The Gambia Press Union with funding from the United Nations Endowment Fund will on Monday, 19th August 2019 begin a ten-day training on investigative journalism for twenty journalists.

The participants, drawn from both print and broadcast media across the country, will undergo extensive training on corruption and financial reporting.

The training will be conducted by an international investigative journalism trainer in a bid to position the Gambia media and journalists to effectively fight corruption in all its forms.

According to a press statement from the GPU, the training aims to strengthen investigative journalism in order to position the media and journalists to effectively contribute to efforts to strengthen democracy and sustainable development in The Gambia.

Once a vibrant branch of journalism in the country, the practice of investigative journalism has over the years been on the decline, if not a tradition long gone. This is attributed to a number of factors. There are laws and administrative codes that not only bar public servants from disclosing information to the public in general, but there are also risks of harsh punishment, including lengthy prison sentences, arising from publication of information deemed politically sensitive. Moreover, there are almost unbearable financial implications for both news media houses and individual reporters.

However, the most prominent factor is the lack of adequate capacity and competences to take up investigative journalism. The reporters do not have the essential know-how on investigative reporting.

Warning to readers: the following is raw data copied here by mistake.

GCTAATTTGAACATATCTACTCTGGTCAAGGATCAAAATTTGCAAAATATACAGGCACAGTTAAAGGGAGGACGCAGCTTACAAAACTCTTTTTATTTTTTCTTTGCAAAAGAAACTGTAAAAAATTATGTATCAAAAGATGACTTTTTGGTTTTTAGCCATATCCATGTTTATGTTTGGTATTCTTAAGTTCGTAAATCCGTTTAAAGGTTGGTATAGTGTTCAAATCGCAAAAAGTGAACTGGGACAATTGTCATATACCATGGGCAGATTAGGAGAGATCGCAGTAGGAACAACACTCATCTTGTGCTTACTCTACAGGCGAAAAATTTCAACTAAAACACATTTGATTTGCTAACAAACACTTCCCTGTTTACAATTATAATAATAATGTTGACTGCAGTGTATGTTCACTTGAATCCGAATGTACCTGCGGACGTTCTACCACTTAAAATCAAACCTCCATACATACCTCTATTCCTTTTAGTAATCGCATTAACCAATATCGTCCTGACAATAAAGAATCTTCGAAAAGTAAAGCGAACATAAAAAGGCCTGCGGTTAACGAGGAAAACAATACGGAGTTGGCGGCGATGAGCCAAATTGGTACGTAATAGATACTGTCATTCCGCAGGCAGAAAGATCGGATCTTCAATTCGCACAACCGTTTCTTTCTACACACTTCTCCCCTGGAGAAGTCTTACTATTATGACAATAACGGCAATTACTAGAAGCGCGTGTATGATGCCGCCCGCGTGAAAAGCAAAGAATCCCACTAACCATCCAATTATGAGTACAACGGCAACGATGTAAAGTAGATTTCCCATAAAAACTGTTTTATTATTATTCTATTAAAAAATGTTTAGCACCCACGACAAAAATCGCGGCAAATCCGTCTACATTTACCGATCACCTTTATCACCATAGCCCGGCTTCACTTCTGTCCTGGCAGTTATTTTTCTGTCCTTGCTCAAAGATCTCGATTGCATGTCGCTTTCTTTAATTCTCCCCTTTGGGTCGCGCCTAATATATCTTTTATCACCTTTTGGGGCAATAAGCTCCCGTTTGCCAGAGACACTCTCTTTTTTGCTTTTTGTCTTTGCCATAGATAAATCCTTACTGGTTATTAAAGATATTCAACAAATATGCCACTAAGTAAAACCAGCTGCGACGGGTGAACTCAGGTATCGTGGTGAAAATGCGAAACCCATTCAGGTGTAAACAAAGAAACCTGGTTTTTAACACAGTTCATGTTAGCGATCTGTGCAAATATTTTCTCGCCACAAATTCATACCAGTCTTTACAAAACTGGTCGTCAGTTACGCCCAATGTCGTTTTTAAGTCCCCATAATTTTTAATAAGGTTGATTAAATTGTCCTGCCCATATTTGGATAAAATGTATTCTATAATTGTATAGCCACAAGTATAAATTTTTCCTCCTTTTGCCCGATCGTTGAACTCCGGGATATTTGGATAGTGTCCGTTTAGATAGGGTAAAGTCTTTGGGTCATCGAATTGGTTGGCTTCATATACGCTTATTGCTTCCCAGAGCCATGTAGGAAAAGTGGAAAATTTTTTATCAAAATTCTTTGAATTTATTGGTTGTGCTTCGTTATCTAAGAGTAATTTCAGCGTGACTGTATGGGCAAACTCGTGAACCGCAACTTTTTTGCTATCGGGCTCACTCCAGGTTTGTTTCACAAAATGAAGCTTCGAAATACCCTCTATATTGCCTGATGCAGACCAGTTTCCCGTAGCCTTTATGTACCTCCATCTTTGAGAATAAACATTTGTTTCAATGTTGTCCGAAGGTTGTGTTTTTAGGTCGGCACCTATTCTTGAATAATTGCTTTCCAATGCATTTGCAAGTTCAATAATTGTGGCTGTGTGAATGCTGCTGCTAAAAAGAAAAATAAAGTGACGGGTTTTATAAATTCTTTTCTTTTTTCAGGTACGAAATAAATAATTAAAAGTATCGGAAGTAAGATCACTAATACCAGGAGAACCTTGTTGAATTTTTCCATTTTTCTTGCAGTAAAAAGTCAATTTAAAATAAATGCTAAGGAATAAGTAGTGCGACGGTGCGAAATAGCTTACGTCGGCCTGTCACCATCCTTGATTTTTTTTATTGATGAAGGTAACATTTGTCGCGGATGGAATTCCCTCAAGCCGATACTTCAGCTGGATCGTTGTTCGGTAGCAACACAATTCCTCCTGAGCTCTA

Until 2013, there was no formal school for the training of journalists. The GPU School of Journalism, now Media Academy for Journalism and Communication, is the first such centre.

The University of The Gambia set up a school of journalism the following year. Journalism education in the country is therefore in its infancy. Reporters signed up for the practice without prior training or orientation. Ad-hoc training programmes focused on imbuing skills in basic journalism courses without specialisation.

Regularly, therefore, the Gambia Press Union has been approached by its members and media organisations to train journalists on investigative journalism.

In response, the GPU with the support from partners in 2017 rolled out the first-ever training on investigative journalism, in collaboration with the University of The Gambia for two months. The training was followed by, in May 2018, another similar one with more focus on practical skills and tools required for investigative reporting.

Moving from the fundamentals of investigative reporting, the GPU through a two-year project funded by the United Nations Endowment Fund (UNDEF) is organising a ten-day investigative journalism training with a focus on corruption and financial investigation. The training is designed to equip the participants on how to investigate corruption and financial issues.

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